Police in the US have released footage of the moments leading up to a fatal crash involving a self-driving Uber car.
Elaine Herzberg (49) died after being hit by the car, which was in autonomous mode, while wheeling her bike across a road in Tempe, Arizona on Sunday night.
An exterior camera captured the seconds before she was hit, showing her emerging from a dark patch of road moments before she was hit.
An interior camera, meanwhile, captured the car’s operator glancing down for several seconds in the lead-up to the collision - before expressing shock moments after looking back at the road.
Tempe Police Vehicular Crimes Unit is actively investigating
the details of this incident that occurred on March 18th. We will provide updated information regarding the investigation once it is available. pic.twitter.com/2dVP72TziQ
— Tempe Police (@TempePolice) March 21, 2018
Investigations are under way into the crash, and are likely to focus on determining the exact reasons behind the crash - including investigating whether or not the car’s sensors detected Ms Herzberg’s presence on the road.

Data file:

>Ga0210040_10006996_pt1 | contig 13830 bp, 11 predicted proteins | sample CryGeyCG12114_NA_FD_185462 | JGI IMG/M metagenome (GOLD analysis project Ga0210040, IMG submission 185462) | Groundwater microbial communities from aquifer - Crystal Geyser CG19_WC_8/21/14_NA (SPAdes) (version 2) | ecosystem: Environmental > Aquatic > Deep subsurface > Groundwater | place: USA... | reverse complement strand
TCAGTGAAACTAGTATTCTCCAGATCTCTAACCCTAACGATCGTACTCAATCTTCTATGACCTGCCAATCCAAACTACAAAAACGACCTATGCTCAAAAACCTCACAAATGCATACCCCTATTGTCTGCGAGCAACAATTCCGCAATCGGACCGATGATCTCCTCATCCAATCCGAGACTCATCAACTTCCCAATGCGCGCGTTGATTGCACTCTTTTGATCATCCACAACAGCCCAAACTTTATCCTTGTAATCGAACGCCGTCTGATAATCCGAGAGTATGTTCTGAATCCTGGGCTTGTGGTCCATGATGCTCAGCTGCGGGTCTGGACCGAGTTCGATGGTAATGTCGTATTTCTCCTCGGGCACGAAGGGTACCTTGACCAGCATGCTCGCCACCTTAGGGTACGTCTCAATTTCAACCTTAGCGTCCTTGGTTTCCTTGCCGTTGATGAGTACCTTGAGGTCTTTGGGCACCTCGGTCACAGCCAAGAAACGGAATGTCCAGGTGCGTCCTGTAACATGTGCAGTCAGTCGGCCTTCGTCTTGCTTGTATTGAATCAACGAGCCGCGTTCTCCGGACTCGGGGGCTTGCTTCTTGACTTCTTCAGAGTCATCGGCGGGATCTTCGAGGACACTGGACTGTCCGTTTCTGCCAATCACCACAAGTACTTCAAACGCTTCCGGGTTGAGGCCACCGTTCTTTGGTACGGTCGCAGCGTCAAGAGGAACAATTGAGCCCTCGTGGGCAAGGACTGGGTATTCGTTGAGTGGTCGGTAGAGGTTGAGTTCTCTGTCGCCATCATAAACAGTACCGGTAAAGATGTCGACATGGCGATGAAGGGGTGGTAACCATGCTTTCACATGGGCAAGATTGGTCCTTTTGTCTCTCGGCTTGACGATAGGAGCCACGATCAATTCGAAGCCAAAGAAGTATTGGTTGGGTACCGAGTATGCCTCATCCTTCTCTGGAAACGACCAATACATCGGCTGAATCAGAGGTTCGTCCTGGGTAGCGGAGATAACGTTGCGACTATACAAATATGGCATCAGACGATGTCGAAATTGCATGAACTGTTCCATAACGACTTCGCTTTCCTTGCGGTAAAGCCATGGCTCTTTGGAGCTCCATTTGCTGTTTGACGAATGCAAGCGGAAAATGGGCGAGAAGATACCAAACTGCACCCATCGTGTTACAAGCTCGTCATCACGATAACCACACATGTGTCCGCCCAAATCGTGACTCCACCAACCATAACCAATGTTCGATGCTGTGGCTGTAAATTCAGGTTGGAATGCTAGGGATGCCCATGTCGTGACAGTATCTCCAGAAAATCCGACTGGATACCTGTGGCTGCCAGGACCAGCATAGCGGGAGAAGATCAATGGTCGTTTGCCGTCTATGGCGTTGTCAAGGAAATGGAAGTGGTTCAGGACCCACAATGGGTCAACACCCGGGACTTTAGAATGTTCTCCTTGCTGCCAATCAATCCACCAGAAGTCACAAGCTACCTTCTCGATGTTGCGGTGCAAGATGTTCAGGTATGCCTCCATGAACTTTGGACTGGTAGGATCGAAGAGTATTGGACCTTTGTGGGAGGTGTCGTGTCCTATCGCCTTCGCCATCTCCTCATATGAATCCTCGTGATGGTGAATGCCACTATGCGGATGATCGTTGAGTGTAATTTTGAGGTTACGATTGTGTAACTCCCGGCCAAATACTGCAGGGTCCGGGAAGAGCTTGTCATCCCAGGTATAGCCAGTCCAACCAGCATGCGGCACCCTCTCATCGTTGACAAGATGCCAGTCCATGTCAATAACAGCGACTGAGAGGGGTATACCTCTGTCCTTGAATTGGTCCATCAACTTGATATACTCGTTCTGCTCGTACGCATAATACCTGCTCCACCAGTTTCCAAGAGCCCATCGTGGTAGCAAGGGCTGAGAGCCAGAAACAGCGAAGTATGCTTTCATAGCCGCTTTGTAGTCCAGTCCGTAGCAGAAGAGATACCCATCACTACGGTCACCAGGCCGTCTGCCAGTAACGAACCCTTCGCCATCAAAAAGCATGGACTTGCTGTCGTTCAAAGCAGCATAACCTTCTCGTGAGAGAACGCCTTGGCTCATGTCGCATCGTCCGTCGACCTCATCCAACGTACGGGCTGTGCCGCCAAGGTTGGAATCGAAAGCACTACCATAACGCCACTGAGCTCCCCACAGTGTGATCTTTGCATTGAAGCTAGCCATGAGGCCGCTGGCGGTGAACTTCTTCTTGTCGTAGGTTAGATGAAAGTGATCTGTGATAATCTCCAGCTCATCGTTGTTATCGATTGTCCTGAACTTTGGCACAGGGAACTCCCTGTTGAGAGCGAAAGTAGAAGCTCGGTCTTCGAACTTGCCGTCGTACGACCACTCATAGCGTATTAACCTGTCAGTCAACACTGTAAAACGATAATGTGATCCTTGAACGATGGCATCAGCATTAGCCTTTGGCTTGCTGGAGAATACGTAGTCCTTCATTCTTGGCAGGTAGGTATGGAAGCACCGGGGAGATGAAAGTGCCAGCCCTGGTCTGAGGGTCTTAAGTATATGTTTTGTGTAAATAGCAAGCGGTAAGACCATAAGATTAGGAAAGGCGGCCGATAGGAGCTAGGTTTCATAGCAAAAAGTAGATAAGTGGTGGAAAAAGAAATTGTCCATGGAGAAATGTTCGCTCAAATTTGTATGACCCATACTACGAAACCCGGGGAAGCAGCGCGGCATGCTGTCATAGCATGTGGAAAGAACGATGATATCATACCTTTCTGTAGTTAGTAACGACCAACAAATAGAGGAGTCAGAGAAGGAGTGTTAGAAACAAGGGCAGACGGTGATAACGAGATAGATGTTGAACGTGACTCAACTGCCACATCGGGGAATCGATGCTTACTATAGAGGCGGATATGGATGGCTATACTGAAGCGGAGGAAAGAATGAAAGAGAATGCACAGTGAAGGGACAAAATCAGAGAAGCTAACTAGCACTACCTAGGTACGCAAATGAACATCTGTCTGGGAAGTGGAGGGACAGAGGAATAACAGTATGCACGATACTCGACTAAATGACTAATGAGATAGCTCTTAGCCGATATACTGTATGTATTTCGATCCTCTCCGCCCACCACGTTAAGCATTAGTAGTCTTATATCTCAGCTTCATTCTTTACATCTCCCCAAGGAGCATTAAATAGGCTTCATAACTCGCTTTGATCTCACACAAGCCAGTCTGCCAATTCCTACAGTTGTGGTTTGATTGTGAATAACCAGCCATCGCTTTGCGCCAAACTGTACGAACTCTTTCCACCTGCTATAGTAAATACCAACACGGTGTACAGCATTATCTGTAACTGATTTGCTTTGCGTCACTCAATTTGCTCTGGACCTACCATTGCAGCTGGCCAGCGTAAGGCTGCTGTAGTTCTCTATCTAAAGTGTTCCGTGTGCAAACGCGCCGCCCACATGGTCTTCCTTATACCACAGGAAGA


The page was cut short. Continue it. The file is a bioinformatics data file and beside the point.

Several commentators, including University of South Carolina’s Bryant Walker Smith, have argued the car’s radar systems should have detected a pedestrian’s presence.
Uber crash video: 1) Victim is moving on dark but open road, so lidar & radar should have detected & classified her. 2) Uber's driver twice looks down for nearly 5 secs (250 ft) each. 3) I can see victim ~2 secs before crash, which is about the average reaction time for drivers.
— Bryant Walker Smith (@bwalkersmith) March 21, 2018
Uber’s autonomous cars rely on various sensors to detect pedestrians, vehicles and other road obstacles. While many of the cars’ functions are automated, a human operator - dubbed a safety driver - is able to take control if needed.
In a statement, Uber said: "The video is disturbing and heartbreaking to watch, and our thoughts continue to be with Elaine's loved ones.
"Our cars remain grounded, and we're assisting local, state and federal authorities in any way we can."
The company had been testing its autonomous vehicles in several areas in the US, but halted the trials in the wake of the fatal crash.